Kinky Friedman, the self-professed Governor of the Heart of Texas, is the wild man of Texas politics. In fact, he ran against current Governor Rick Perry for the Guv’s chair so when it comes to Perry’s bid for president, one might expect that the Kinkster has something to say about that. Well, he doesn’t disappoint.

Friedman has run for office several times — never won — and in debates was the straight talking “Jewish cowboy” that everyone loved to hear go off on a rant. He’s a singer and writer and entrepreneur (He even has his own line of cigars) for a living, but he really made an interesting name for himself in Texas politics.

Friedman was merciless with Perry when he ran against him for governor in 2006. In fact, it got so heated from Friedman that Perry scolded him about his over the top rhetoric during one of the gubernatorial debates.

But that was then. Today Friedman is all in for a Perry for President campaign. Kinky posted his full-on support for Perry at The Daily Beast website this week.

One thing in particular that Kinky said of Perry shows what sort of man the Texas Guv is. Kinky admitted that he was a bit miffed over losing his bid for governor, but Perry gave him a call that changed Friedman’s mind over Perry’s character.

He is not only a good sport, he is a good, kindhearted man, and he once sat in on drums with ZZ Top. A guy like that can’t be all bad. When I ran for governor of Texas as an independent in 2006, the Crips and the Bloods ganged up on me. When I lost, I drove off in a 1937 Snit, refusing to concede to Perry. Three days later Rick called to give me a gracious little pep talk, effectively talking me down from jumping off the bridge of my nose. Very few others were calling at that time, by the way. Such is the nature of winning and losing and politicians and life. You might call what Rick did an act of random kindness. Yet in my mind it made him more than a politician, more than a musician; it made him a mensch.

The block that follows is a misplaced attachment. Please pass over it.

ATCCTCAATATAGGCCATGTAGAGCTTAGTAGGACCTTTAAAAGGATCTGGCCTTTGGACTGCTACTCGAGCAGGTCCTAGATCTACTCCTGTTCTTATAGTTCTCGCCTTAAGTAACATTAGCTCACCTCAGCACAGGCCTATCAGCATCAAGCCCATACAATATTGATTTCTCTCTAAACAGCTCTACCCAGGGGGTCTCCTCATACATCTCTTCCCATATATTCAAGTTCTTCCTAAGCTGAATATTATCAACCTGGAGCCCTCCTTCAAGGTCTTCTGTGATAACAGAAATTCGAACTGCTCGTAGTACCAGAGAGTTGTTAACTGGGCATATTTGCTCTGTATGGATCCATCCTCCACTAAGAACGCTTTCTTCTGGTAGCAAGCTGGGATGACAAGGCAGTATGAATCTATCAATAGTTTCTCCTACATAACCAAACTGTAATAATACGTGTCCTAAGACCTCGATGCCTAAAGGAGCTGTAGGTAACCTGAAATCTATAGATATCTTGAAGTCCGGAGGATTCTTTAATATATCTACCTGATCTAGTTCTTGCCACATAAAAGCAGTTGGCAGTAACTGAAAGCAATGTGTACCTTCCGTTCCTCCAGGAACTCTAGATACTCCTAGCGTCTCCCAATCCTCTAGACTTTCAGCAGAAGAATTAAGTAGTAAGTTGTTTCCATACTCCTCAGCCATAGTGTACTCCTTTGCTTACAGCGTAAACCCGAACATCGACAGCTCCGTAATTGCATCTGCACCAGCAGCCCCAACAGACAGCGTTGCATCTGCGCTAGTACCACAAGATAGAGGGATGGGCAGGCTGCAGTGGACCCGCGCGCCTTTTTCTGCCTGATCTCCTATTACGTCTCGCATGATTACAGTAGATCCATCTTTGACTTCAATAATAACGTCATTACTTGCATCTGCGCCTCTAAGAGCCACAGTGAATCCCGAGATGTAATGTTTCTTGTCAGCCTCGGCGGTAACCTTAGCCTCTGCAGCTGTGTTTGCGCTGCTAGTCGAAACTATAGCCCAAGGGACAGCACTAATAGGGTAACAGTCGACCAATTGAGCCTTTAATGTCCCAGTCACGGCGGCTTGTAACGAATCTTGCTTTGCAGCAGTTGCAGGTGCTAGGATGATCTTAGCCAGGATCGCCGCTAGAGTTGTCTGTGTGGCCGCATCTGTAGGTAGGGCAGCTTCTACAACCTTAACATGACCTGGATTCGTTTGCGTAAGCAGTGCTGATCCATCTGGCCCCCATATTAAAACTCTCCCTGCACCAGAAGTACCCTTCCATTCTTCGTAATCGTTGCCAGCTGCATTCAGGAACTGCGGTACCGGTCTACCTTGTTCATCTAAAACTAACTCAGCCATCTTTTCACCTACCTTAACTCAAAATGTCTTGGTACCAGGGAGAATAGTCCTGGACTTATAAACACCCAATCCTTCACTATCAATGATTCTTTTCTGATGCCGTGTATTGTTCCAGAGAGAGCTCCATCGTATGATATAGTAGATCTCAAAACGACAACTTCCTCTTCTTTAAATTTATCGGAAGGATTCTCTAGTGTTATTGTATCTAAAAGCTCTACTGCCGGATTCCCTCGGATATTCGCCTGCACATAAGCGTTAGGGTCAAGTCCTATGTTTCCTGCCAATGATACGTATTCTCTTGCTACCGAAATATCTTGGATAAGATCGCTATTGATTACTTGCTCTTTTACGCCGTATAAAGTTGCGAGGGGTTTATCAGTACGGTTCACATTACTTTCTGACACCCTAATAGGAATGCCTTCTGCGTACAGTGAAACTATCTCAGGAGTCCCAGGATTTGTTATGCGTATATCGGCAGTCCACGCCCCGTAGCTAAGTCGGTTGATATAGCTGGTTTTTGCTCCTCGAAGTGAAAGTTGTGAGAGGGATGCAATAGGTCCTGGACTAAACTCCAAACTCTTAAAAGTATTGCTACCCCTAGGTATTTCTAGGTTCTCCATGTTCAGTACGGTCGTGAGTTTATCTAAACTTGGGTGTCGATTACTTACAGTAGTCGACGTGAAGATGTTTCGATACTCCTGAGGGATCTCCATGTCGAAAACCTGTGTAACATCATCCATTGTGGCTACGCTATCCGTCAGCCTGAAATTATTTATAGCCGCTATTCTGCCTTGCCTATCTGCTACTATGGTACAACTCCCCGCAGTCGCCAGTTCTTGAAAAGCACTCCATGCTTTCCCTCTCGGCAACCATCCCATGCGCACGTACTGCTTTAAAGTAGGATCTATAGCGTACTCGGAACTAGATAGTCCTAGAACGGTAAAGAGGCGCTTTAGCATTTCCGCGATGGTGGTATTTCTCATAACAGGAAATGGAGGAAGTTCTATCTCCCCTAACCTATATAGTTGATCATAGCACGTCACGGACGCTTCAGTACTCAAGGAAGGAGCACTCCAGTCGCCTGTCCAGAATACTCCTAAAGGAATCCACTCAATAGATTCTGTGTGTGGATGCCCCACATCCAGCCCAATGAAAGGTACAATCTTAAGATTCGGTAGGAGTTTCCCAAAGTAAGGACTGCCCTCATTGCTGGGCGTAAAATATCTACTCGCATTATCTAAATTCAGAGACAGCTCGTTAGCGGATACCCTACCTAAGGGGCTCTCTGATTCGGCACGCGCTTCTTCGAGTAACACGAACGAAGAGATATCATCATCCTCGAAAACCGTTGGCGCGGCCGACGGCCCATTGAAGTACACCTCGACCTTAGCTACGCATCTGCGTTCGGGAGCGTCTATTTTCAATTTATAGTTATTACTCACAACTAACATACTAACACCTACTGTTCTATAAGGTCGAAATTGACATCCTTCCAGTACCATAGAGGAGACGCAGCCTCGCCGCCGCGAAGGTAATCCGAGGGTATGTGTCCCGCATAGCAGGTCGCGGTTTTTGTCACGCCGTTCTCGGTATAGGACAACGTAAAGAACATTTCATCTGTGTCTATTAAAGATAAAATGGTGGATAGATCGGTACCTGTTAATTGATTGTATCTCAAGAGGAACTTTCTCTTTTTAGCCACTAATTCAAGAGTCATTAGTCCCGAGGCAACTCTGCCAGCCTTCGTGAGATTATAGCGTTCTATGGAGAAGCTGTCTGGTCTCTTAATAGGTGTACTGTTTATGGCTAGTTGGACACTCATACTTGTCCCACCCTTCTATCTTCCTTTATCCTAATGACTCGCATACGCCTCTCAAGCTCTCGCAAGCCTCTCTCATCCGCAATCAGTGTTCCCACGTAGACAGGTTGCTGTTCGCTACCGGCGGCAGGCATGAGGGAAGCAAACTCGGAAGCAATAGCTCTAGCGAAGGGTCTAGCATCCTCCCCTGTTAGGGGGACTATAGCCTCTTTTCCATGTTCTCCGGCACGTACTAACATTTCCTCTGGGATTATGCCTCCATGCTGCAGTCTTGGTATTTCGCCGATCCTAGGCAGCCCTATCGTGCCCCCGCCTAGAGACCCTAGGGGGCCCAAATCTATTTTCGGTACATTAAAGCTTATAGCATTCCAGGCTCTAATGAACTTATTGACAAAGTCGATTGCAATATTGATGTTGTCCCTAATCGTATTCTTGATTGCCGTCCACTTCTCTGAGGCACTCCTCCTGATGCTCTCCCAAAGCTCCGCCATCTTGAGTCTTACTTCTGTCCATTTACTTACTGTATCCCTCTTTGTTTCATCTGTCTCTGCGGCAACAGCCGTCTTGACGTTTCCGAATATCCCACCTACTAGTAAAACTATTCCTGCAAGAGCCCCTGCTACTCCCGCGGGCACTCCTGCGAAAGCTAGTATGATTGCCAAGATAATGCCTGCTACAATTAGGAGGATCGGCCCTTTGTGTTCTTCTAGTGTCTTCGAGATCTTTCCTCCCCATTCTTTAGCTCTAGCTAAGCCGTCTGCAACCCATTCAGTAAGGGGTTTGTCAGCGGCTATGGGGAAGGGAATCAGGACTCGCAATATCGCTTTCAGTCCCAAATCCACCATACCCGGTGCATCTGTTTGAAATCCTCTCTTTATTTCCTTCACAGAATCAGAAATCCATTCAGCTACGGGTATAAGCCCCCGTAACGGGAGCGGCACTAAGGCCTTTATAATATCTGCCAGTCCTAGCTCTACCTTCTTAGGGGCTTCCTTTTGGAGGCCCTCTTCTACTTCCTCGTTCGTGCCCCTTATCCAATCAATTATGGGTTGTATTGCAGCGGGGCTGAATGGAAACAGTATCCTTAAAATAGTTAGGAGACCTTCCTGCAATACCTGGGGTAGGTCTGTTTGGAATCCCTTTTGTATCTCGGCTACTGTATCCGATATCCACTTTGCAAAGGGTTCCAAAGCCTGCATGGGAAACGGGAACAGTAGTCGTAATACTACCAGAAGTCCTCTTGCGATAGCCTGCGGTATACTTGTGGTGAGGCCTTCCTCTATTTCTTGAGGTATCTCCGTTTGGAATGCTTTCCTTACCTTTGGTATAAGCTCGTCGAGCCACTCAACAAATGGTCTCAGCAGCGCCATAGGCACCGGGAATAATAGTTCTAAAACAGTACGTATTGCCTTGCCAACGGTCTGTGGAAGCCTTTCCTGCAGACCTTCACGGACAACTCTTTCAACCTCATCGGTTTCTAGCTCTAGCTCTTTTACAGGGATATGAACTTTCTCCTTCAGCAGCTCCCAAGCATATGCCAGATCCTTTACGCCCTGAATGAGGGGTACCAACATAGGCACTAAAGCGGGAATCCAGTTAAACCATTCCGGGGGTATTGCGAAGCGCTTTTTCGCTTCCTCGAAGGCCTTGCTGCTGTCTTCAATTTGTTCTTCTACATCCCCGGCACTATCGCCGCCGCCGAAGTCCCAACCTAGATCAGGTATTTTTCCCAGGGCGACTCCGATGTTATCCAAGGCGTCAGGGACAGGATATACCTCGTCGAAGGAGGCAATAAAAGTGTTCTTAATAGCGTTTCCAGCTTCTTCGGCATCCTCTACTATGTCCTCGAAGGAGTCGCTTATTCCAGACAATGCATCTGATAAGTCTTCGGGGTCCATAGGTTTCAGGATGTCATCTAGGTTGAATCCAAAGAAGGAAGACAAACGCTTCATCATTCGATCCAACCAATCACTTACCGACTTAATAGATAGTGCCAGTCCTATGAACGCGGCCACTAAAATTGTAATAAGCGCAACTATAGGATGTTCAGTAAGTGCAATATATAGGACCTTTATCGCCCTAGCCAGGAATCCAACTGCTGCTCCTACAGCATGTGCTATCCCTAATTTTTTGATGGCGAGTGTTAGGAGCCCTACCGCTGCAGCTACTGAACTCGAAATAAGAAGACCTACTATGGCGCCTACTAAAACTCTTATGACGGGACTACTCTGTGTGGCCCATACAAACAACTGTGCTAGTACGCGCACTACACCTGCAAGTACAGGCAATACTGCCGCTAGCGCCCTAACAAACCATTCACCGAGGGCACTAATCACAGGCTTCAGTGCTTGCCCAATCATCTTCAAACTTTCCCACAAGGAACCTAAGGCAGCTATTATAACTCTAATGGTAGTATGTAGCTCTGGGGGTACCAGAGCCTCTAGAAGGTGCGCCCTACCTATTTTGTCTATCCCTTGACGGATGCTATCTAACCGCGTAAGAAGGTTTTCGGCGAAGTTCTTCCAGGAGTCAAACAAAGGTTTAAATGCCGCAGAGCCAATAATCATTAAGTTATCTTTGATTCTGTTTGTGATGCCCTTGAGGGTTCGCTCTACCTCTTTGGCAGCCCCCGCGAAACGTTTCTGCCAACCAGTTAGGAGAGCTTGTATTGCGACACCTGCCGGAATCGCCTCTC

Of course, elections for president aren’t about a candidate just being a mensch. There are real reasons to support someone and Friedman has those reasons down.

These days, of course, I would support Charlie Sheen over Obama. Obama has done for the economy what pantyhose did for foreplay. Obama has been perpetually behind the curve. If the issue of the day is jobs and the economy, Rick Perry is certainly the nuts-and-bolts kind of guy you want in there. Even though my pal and fellow Texan Paul Begala has pointed out that no self-respecting Mexican would sneak across the border for one of Rick Perry’s low-level jobs, the stats don’t entirely lie. Compared with the rest of the country, Texas is kicking major ass in terms of jobs and the economy, and Rick should get credit for that, just as Obama should get credit for saying “No comment” to the young people of the Iranian revolution.

In his own inimitable way, Friedman tells us all that Perry could fix the economy. “Hell, yes!,” he says. Friedman ends his endorsement echoing that “Hell, yes!,” saying he absolutely supports Perry for president.

“A still, small voice within keeps telling me that Rick Perry’s best day may yet be ahead of him,” Friedman writes, “and so too, hopefully, will be America’s.”

What else do you need in an endorsement?